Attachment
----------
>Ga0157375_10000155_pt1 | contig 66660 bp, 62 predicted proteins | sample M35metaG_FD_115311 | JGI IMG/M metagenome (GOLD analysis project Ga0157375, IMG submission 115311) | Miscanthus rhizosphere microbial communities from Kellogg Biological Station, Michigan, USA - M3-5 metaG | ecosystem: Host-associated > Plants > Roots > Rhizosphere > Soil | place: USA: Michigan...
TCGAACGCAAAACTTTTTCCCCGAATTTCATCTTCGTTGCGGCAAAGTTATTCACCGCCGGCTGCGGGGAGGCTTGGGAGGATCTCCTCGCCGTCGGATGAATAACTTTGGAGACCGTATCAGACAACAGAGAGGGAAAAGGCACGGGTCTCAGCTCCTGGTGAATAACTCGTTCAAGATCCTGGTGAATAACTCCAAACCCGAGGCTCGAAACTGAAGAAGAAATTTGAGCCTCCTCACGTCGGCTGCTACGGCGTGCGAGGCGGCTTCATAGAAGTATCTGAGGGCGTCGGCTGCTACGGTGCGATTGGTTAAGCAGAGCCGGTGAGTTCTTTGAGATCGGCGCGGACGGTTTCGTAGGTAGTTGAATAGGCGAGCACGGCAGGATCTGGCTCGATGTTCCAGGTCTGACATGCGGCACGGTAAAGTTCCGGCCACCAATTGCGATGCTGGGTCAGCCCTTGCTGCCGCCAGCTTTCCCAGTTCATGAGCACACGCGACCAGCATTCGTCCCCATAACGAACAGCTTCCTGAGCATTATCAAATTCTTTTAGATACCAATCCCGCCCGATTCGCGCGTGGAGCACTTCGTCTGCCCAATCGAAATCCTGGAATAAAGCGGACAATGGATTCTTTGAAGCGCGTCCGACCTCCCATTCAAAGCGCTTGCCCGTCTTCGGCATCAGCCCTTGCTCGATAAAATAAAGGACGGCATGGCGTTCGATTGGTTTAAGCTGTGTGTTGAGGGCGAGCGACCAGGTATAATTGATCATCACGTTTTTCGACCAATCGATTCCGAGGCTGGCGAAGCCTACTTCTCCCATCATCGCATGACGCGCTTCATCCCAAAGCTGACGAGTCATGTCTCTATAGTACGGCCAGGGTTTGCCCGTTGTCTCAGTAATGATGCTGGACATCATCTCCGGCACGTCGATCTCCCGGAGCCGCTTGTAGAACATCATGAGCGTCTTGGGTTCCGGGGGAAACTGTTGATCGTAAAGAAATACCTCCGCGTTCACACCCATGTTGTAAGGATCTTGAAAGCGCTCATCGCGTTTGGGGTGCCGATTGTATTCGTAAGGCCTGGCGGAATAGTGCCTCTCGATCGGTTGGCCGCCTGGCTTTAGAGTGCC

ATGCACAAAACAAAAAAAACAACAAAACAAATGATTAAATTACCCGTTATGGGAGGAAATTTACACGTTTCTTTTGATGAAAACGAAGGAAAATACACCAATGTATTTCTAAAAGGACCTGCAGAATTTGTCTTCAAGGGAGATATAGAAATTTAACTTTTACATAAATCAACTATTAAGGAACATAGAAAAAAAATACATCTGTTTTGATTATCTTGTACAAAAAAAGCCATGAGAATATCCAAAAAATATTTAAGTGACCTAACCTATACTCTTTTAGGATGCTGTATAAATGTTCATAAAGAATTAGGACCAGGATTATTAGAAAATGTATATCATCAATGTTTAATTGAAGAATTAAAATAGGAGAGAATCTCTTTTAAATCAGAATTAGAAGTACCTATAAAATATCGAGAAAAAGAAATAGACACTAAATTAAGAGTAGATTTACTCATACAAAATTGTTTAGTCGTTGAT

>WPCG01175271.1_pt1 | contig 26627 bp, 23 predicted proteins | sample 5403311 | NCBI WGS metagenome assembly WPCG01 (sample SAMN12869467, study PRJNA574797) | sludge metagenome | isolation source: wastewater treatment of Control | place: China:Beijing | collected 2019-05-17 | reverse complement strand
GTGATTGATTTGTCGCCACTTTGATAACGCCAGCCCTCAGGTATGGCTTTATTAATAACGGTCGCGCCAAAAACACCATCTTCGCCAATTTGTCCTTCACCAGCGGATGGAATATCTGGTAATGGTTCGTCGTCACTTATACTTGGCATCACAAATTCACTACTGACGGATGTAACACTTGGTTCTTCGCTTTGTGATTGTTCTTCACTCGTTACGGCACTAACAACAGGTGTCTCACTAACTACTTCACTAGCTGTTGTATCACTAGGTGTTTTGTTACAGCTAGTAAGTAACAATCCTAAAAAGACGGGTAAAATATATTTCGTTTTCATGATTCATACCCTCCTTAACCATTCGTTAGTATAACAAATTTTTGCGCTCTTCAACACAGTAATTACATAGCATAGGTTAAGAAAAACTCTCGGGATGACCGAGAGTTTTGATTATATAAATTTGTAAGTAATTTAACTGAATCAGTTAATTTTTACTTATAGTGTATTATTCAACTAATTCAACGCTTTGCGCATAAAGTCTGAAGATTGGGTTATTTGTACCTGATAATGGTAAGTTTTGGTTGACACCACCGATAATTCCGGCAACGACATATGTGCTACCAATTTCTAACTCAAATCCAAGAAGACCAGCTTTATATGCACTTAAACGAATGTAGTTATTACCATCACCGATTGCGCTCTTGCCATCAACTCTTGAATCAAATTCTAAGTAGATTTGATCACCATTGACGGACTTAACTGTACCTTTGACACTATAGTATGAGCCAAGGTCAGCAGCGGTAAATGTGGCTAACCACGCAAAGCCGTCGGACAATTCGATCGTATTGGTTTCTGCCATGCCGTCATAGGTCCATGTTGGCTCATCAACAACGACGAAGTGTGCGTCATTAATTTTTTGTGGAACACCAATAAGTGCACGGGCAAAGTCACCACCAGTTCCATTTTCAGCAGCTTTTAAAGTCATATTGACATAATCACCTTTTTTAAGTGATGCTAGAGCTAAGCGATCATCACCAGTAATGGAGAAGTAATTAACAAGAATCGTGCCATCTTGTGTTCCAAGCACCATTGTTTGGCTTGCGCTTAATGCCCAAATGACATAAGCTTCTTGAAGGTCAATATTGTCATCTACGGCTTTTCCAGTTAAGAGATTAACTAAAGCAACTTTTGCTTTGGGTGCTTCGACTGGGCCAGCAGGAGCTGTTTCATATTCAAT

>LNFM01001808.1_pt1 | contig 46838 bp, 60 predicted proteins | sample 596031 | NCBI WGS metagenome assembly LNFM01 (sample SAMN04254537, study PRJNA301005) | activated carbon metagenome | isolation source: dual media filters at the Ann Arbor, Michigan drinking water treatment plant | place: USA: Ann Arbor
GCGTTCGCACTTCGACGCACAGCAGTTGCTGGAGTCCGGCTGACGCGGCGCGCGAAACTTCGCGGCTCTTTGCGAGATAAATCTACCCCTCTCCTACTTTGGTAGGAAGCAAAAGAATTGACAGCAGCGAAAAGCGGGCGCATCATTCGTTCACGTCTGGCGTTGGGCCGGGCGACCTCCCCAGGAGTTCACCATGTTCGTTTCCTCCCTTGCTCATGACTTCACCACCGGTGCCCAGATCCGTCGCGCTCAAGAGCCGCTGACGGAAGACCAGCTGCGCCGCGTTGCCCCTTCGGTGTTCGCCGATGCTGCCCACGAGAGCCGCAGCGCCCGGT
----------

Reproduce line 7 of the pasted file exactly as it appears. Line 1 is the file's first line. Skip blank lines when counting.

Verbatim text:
GCGTTCGCACTTCGACGCACAGCAGTTGCTGGAGTCCGGCTGACGCGGCGCGCGAAACTTCGCGGCTCTTTGCGAGATAAATCTACCCCTCTCCTACTTTGGTAGGAAGCAAAAGAATTGACAGCAGCGAAAAGCGGGCGCATCATTCGTTCACGTCTGGCGTTGGGCCGGGCGACCTCCCCAGGAGTTCACCATGTTCGTTTCCTCCCTTGCTCATGACTTCACCACCGGTGCCCAGATCCGTCGCGCTCAAGAGCCGCTGACGGAAGACCAGCTGCGCCGCGTTGCCCCTTCGGTGTTCGCCGATGCTGCCCACGAGAGCCGCAGCGCCCGGT